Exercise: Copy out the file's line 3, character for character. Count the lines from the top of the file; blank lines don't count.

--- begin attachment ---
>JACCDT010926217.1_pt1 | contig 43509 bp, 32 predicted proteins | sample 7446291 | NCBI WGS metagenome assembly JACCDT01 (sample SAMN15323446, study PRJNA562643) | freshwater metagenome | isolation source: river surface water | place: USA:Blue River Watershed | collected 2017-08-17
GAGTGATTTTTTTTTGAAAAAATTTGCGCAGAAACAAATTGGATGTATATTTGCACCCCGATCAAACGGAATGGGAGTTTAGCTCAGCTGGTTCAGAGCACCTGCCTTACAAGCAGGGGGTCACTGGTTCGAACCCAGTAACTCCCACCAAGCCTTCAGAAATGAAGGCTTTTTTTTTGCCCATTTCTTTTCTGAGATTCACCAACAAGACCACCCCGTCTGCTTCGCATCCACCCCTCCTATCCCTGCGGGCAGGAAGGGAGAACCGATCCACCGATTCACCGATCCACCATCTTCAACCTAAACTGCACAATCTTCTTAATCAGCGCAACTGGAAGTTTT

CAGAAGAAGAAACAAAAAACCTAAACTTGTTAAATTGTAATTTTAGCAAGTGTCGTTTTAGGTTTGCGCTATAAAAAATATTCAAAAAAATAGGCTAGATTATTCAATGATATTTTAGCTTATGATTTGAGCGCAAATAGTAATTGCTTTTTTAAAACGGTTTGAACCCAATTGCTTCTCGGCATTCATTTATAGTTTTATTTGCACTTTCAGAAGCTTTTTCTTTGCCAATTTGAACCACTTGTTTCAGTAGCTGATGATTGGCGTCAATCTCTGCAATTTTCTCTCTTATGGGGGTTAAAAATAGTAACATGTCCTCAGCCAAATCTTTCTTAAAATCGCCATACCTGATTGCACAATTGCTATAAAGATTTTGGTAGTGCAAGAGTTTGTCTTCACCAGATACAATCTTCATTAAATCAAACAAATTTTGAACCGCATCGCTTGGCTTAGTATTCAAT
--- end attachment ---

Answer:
CAGAAGAAGAAACAAAAAACCTAAACTTGTTAAATTGTAATTTTAGCAAGTGTCGTTTTAGGTTTGCGCTATAAAAAATATTCAAAAAAATAGGCTAGATTATTCAATGATATTTTAGCTTATGATTTGAGCGCAAATAGTAATTGCTTTTTTAAAACGGTTTGAACCCAATTGCTTCTCGGCATTCATTTATAGTTTTATTTGCACTTTCAGAAGCTTTTTCTTTGCCAATTTGAACCACTTGTTTCAGTAGCTGATGATTGGCGTCAATCTCTGCAATTTTCTCTCTTATGGGGGTTAAAAATAGTAACATGTCCTCAGCCAAATCTTTCTTAAAATCGCCATACCTGATTGCACAATTGCTATAAAGATTTTGGTAGTGCAAGAGTTTGTCTTCACCAGATACAATCTTCATTAAATCAAACAAATTTTGAACCGCATCGCTTGGCTTAGTATTCAAT